What we know about man charged with murder of Westerville officers

Quentin Smith
What we know about man accused of killing 2 Westerville officers
First look at man who bought gun for Quentin Smith
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COLUMBUS - A Columbus man already facing aggravated murder charges for the fatal shooting deaths of two Westerville police officers could face the death penalty if convicted, the Franklin County Prosecutor told 10 Investigates Monday.

Quentin L. Smith is still recovering after being shot by police but faces two aggravated murder charges for the fatal shooting deaths of Westerville Police officers Anthony Morelli and Eric Joering.

As a convicted felon, Smith should not have owned a gun.

And that's led to additional charges against his friend for allegedly purchasing the handgun used in the officers' deaths.

Federal authorities on Monday charged Smith's friend, Gerald A. Lawson III, as acting as a "straw purchaser" by accepting cash from Smith and supplying him with a Glock handgun - the same one used in the murders of the two Westerville police officers.

Federal officials said that they relied on a series of tips, social media accounts and police work to trace the history of the gun, which was purchased legally at a firearms dealer in the Cleveland area.

U.S. Attorney Benjamin Glassman told 10 Investigates: "The purpose of this prosecution is to try to hold accountable the person who put the gun in the hands of the shooter."

Lawson appeared in federal court Monday afternoon for his initial appearance.

It was standing room only inside the courtroom at U.S. District Court in downtown Columbus. Dozens of uniformed officers from Westerville, Ohio State and Columbus Police departments made their presence known inside the courtroom. Lawson remains in federal custody and will be back in court Wednesday.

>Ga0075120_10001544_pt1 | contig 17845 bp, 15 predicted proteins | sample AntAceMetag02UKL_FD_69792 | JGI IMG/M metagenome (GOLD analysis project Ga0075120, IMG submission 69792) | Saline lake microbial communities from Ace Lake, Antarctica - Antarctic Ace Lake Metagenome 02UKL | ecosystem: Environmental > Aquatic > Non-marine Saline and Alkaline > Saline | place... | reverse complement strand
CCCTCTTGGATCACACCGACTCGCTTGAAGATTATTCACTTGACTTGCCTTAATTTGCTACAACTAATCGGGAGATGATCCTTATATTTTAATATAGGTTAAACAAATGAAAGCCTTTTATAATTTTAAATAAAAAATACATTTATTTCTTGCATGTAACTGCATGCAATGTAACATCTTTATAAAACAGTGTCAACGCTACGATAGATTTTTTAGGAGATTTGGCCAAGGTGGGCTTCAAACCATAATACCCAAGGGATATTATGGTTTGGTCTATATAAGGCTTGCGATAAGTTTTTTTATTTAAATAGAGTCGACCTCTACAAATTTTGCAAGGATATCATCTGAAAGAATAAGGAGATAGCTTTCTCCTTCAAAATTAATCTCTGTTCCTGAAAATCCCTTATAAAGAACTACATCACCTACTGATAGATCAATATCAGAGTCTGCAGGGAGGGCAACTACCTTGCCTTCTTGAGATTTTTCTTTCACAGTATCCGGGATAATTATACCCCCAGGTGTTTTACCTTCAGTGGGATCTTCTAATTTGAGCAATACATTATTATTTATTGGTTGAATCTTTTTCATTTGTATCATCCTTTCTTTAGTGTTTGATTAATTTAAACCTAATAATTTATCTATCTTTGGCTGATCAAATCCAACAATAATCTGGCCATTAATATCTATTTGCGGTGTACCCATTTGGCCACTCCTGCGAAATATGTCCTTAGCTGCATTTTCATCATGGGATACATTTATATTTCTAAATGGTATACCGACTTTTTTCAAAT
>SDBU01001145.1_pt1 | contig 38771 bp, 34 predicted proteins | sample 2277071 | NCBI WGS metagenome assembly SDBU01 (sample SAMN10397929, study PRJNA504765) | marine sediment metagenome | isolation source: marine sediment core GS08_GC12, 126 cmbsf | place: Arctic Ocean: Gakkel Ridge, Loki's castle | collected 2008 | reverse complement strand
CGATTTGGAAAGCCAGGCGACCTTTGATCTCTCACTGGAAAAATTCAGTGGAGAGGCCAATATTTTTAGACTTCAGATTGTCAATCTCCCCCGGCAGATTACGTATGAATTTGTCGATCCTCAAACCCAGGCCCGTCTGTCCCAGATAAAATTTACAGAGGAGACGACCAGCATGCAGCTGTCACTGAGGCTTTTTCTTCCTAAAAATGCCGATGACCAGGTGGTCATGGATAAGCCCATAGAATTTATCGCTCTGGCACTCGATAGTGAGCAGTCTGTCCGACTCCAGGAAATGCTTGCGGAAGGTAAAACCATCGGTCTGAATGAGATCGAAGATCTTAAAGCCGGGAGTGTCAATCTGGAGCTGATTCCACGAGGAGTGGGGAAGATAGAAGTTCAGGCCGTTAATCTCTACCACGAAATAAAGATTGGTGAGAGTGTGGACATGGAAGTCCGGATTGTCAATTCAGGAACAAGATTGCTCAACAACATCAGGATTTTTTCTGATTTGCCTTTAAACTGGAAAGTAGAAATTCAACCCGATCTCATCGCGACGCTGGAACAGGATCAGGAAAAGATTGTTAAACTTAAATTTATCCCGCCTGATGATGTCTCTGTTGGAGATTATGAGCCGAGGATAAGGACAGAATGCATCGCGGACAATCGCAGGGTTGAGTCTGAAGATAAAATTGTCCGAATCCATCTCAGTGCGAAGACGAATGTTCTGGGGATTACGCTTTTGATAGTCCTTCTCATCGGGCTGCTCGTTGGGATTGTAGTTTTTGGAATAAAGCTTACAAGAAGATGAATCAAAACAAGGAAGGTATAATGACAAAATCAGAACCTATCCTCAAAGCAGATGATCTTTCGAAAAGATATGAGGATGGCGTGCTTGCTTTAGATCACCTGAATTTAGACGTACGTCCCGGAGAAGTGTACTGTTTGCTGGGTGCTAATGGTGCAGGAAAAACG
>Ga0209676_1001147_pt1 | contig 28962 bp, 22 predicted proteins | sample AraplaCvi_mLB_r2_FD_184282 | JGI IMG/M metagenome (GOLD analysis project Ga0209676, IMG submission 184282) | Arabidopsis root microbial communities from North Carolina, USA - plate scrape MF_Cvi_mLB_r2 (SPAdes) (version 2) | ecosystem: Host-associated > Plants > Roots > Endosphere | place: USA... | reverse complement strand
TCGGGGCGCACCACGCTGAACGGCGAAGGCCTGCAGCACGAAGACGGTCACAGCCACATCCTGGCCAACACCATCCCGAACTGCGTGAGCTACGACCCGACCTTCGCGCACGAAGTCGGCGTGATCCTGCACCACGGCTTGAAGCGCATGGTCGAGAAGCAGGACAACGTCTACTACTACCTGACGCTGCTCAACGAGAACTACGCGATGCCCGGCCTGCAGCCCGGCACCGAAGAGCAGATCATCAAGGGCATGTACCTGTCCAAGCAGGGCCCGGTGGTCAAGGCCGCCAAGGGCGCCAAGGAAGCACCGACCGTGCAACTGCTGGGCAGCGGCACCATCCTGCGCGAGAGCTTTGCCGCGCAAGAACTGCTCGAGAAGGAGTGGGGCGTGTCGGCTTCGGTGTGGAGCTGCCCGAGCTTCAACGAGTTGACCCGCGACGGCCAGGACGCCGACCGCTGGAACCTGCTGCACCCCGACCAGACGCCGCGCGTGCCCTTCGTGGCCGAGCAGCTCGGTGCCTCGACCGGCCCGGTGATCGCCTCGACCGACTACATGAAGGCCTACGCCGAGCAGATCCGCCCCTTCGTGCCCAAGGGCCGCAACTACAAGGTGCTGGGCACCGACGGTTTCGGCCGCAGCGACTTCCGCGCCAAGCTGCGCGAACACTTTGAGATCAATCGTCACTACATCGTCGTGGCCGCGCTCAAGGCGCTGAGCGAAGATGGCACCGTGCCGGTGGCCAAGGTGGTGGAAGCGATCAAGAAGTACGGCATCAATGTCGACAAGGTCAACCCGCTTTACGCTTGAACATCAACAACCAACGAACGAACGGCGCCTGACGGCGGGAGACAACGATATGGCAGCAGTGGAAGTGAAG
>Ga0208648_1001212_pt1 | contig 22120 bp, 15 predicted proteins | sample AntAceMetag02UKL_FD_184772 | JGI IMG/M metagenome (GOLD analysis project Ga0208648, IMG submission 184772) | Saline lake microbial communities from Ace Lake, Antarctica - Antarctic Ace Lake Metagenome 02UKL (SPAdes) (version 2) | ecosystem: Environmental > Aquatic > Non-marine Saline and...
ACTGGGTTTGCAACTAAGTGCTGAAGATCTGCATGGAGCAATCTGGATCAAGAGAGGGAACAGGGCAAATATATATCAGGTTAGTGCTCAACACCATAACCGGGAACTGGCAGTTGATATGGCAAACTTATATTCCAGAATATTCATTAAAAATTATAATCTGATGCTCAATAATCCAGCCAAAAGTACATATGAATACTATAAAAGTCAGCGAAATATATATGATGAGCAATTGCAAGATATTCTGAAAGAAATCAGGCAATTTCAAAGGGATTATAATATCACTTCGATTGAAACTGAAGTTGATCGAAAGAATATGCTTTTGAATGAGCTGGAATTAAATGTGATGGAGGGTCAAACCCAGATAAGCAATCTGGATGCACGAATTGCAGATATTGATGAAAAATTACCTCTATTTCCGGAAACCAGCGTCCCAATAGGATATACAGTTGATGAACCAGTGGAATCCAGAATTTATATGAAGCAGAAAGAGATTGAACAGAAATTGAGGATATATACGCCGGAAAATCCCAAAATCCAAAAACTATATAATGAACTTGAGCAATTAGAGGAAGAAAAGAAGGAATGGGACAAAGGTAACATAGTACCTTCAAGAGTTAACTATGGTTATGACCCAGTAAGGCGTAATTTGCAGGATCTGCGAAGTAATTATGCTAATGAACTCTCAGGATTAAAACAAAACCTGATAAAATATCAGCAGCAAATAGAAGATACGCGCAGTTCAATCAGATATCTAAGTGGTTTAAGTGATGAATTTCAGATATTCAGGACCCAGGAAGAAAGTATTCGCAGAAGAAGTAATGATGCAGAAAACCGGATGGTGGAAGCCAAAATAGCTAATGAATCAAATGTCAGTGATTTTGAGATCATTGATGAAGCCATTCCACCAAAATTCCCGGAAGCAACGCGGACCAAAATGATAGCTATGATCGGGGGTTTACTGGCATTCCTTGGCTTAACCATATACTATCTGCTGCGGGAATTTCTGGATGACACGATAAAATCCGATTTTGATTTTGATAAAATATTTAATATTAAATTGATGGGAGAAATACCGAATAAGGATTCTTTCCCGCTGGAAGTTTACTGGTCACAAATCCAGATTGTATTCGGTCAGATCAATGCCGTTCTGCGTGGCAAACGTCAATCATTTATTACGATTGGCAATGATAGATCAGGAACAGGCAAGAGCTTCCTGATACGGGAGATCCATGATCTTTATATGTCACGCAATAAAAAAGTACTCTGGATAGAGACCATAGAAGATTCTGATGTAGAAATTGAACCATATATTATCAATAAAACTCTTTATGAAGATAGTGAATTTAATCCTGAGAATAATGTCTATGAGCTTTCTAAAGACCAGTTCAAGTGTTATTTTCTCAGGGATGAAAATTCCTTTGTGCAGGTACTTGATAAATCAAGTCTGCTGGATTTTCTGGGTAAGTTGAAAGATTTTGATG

Authorities say an undisclosed witness told them that Lawson knew Smith was a felon, had visited him while he was in custody previously and had agreed to purchase him the gun.

The motivation for the officers' deaths is not known.

But Westerville police records show that Westerville police officers had been called to Smith's apartment off Cross Wind Drive several times in the past six months for domestic-related issues between Quentin Smith and his wife.

During one instance in November 29, 2017, Quentin's wife told police "she knows he is a convicted felon and is not supposed to have a gun, but he gave money to a friend of his, and the friend purchased it for him."

She alleged that she and Quentin had not been getting along and that when she threatened to leave him, he threatened to "shoot her, their daughter and himself."

She also said that Quentin forced himself on her but declined to file charges. Quentin denied the accusations, according to police records. Police checked Quentin Smith that night after he consented to a search, but no weapon was found.